In 1865 the Sultan of Brunei leased the territory of Northern Borneo to American Charles Lee Moses. Following a series of financing problems the lease changed hands multiple times before it came under the control of merchant Alfred Dent. In 1881 Dent founded the British North Borneo Provisional Association with the support of fellow Englishmen Sir Rutherford Alcock and Admiral Sir Henry Keppel. The association quickly gained an official Royal Charter and transformed into the North Borneo Charted Company. With the power that this new charter provided they began properly administrating Northern Borneo, organising further settlement, and acquiring additional sovereign and territorial rights from the Sultan of Brunei.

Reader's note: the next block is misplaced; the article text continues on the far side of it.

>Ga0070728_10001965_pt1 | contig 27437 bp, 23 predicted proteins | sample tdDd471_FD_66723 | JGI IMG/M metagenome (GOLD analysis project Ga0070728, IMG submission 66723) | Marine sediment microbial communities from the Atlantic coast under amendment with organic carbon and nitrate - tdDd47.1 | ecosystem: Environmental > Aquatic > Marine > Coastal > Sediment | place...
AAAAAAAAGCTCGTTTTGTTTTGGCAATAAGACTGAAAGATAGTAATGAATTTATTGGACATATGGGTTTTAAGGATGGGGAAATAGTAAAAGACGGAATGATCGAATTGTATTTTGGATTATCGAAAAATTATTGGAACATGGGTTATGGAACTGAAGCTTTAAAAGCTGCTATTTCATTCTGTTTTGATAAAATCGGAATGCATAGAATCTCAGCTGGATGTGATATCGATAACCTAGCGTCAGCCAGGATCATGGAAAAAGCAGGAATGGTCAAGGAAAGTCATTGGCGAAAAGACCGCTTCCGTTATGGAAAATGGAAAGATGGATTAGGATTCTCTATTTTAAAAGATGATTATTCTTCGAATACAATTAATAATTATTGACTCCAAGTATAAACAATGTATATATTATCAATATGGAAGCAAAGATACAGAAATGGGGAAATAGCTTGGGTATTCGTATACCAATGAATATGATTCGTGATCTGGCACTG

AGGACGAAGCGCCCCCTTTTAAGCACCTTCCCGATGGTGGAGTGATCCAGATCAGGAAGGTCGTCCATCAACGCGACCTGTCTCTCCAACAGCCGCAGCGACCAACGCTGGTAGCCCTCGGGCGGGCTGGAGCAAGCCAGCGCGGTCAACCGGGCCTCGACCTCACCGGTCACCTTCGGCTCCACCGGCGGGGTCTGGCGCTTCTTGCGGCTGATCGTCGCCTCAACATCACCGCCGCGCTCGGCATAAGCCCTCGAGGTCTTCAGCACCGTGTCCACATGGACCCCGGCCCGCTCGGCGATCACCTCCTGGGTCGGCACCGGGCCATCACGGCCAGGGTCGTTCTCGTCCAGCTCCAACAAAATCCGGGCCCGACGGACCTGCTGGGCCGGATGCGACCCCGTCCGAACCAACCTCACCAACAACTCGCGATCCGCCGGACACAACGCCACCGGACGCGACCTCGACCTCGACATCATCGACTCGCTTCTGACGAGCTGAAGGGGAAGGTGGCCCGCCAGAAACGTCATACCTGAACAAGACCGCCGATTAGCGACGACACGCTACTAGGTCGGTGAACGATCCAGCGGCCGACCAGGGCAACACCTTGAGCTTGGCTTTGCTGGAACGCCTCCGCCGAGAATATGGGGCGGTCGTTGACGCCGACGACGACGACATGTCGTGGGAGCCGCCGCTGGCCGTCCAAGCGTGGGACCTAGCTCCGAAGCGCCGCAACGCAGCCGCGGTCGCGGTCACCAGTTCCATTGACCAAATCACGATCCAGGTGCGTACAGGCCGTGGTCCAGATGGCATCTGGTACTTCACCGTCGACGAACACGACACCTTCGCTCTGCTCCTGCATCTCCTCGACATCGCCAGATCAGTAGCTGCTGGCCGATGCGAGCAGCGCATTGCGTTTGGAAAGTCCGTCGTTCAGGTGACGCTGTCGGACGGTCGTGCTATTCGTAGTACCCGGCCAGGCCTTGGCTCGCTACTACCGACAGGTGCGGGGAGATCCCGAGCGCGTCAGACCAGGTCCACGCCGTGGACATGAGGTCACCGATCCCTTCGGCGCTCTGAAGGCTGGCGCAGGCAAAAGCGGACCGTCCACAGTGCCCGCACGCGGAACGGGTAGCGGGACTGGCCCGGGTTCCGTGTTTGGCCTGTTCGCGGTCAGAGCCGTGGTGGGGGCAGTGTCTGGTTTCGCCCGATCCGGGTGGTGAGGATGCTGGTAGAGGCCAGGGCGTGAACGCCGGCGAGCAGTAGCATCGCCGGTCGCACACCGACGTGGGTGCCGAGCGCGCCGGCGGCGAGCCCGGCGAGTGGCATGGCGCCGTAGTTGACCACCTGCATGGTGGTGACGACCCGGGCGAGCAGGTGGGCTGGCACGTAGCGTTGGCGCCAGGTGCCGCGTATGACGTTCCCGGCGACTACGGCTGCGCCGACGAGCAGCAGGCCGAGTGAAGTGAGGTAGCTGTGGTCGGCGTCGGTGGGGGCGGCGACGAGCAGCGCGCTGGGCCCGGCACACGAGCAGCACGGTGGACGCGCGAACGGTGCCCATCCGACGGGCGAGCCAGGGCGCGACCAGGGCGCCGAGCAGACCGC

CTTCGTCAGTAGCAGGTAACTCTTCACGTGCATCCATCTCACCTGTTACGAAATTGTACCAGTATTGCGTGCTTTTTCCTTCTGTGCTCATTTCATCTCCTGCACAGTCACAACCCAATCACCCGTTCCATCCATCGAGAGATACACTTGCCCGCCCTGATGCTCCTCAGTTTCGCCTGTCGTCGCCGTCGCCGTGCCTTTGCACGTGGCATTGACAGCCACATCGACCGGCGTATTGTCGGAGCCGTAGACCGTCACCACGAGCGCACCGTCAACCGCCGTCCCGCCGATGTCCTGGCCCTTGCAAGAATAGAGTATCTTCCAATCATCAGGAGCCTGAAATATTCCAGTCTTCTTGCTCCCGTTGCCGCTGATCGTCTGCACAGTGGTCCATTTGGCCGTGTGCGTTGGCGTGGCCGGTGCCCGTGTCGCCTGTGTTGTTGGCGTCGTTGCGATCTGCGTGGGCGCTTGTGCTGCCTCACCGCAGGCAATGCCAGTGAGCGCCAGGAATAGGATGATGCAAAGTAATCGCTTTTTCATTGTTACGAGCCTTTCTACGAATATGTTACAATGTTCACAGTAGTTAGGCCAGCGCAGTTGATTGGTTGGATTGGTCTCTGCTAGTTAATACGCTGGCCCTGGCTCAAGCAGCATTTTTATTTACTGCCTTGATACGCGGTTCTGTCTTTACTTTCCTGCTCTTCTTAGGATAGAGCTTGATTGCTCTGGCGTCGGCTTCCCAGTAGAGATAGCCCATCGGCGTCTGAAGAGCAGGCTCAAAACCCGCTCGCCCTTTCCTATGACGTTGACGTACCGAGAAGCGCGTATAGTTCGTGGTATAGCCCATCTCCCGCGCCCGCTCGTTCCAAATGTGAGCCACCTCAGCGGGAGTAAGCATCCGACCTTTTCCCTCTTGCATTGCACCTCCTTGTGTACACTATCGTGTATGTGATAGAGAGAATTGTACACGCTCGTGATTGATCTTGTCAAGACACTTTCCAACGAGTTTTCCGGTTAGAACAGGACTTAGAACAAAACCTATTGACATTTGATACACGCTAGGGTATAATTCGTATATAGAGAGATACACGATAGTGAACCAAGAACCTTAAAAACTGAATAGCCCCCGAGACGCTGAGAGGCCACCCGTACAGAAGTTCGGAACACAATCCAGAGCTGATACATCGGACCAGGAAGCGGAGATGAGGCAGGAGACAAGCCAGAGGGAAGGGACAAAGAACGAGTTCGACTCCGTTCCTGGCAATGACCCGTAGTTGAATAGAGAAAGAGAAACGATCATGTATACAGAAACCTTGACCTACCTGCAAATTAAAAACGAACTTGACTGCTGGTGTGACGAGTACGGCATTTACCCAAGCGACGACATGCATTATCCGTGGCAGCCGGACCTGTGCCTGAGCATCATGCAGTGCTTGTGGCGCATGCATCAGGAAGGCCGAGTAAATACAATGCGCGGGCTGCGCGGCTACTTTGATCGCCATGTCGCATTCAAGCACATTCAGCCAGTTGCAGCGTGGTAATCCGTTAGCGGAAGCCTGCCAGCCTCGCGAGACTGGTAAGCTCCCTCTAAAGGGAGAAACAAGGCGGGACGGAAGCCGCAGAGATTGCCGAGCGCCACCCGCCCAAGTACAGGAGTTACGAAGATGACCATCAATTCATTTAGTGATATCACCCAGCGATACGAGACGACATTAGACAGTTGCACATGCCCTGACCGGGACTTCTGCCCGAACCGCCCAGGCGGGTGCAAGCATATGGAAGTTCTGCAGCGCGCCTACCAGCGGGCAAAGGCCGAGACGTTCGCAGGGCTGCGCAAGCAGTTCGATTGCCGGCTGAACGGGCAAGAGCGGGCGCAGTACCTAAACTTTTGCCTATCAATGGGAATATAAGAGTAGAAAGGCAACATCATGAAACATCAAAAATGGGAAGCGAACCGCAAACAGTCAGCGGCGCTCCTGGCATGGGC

Among the privileges granted to Dent and his supporters was the right to produce a local currency. They wasted no time, beginning in 1882 North Borneo one cent coins were produced at the private mint of Heaton and Sons in Birmingham with half cent pieces being added from 1885. These coins were made of copper and were likened to the silver dollar that was used in the Straits Settlement and Hong Kong. In 1888 North Borneo became an official protectorate of Great Britain but its management remained within the hands of the North Borneo Chartered Company. In 1903 the coinage was quite seriously altered with the addition of two and a half cent and five cent pieces along with the design of the one cent piece.